What Is the Relationship Between Hurricanes, Typhoons and Tropical Cyclones?

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Hurricanes, typhoons and tropical cyclones all refer to storms in which the winds reach more than 74 miles per hour. The difference in the names refers to the location where the storm originates. A hurricane is confined to the North Atlantic Ocean and the Northeast Pacific Ocean. A typhoon originates in the Northwest Pacific Ocean, and a cyclone occurs in the Indian Ocean, states the Hurricane Research Division of NOAA.

For a cyclone, there are further classifications based on location. A tropical cyclone is a storm of sufficient magnitude in the Southwest Indian Ocean. As a cyclone becomes more severe, it moves toward the Southeast Indian Ocean and is called a severe tropical cyclone, states National Geographic.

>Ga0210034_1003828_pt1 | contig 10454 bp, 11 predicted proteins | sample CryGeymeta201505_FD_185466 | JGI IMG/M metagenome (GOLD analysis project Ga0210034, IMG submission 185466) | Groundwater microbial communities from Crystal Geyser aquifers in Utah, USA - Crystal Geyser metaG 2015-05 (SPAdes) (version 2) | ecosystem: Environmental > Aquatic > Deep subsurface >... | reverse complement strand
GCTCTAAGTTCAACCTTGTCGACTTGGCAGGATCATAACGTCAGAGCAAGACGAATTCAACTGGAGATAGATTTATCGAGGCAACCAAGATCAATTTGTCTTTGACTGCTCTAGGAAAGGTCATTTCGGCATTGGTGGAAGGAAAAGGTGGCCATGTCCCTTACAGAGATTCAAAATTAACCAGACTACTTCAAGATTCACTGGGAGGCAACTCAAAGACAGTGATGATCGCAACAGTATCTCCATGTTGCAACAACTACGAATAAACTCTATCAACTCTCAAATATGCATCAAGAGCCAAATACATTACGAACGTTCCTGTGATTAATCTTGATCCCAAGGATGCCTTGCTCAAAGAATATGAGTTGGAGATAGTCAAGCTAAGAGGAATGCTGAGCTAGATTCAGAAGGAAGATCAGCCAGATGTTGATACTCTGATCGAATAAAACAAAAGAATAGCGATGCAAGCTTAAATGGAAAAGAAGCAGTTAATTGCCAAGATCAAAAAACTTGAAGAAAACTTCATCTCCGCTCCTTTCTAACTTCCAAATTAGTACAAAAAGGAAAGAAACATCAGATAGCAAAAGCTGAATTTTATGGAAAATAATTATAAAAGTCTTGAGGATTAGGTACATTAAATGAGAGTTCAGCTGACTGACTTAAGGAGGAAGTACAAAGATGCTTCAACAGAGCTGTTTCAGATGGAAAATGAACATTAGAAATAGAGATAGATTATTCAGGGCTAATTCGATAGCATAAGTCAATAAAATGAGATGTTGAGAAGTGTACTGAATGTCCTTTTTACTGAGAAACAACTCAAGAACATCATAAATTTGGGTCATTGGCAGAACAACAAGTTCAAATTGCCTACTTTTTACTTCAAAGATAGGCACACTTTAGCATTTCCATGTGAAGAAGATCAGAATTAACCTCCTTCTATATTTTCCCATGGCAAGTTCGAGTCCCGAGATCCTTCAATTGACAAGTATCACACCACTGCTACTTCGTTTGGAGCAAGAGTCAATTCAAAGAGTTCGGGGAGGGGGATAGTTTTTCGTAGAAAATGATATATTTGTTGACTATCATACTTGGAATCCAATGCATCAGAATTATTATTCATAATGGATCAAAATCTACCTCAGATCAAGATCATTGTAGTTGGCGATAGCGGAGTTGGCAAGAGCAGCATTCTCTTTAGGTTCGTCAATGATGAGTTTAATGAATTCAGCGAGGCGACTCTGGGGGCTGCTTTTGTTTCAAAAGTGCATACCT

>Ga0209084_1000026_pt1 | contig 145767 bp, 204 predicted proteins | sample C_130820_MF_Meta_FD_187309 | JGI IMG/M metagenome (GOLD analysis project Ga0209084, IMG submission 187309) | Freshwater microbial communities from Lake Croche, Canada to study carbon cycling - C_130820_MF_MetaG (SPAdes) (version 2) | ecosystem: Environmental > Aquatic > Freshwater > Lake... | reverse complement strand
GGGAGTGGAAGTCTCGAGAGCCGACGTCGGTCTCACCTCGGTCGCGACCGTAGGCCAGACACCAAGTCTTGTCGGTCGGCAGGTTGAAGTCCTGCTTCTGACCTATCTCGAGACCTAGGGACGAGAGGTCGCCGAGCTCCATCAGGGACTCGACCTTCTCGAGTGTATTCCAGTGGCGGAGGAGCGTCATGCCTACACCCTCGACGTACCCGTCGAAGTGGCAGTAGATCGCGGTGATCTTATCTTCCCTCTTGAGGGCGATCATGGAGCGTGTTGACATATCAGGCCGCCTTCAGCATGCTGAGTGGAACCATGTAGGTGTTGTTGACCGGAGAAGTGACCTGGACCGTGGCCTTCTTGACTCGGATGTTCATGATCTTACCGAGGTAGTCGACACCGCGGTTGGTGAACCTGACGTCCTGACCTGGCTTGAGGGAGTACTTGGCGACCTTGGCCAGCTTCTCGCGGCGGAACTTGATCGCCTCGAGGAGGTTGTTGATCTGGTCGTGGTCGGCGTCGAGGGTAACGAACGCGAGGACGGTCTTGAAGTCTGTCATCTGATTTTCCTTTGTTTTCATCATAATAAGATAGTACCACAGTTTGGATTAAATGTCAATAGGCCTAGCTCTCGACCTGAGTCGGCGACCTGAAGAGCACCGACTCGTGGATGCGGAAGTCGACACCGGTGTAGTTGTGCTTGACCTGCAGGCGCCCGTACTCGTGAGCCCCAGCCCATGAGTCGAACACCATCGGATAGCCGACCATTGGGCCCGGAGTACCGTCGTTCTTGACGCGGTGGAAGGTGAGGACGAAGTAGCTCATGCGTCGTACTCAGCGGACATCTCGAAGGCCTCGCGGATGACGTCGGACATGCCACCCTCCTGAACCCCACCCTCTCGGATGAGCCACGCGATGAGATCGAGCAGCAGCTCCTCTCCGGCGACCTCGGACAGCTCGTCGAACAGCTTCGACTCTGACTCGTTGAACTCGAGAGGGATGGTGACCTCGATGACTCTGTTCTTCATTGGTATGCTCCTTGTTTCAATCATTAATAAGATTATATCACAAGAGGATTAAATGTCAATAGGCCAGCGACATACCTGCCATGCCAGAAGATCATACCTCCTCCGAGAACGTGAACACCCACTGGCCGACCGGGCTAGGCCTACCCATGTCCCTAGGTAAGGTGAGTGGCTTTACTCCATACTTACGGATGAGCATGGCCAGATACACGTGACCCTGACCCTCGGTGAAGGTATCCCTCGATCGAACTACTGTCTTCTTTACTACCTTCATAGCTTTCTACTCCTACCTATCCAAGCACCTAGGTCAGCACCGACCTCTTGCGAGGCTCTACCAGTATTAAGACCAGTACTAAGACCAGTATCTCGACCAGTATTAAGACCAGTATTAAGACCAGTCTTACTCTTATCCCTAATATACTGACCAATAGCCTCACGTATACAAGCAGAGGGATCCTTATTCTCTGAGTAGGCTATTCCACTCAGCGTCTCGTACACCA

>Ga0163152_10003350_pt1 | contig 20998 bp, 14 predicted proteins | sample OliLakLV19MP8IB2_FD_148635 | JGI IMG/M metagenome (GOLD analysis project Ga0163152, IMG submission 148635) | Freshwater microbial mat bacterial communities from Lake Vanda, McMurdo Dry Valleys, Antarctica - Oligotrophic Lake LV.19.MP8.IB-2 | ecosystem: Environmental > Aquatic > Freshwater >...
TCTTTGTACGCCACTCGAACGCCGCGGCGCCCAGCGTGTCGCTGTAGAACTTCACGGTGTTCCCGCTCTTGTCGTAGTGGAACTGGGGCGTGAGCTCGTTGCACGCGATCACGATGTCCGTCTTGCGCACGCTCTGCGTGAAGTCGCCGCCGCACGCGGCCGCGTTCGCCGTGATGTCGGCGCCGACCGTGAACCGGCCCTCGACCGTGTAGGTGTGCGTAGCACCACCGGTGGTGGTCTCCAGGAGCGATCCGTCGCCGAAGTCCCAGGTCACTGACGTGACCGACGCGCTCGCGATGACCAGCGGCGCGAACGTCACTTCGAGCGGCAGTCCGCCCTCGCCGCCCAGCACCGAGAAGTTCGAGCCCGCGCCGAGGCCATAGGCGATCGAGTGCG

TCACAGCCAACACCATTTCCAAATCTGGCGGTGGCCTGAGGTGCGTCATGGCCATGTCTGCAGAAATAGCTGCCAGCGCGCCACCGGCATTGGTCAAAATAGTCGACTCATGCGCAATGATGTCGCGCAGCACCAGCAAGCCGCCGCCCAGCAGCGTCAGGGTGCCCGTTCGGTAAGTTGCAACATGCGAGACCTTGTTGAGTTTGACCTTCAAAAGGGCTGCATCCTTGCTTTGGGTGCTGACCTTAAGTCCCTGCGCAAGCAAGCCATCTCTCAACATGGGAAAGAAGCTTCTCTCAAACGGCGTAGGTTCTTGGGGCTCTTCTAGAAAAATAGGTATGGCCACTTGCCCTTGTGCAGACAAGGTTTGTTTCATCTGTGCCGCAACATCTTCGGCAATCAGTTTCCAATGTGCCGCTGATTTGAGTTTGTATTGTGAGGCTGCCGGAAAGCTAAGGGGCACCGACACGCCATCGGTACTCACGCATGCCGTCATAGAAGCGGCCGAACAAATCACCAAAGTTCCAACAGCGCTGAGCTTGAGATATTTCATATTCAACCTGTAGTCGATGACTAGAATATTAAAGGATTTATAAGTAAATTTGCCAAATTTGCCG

These storms all are caused by pressure differentials in the boundary between the atmosphere and ocean. Water is always evaporating from the ocean’s surface because of sunlight. Once the water vapor rises and condenses into clouds and rainfall, it releases the energy that has the potential to power a storm. If there is low pressure over the ocean as the heat of the condensation is released, the conditions are ripe for a hurricane, and the heat powers the movement of the surrounding winds. The speed of these winds determines the strength of the tropical storm.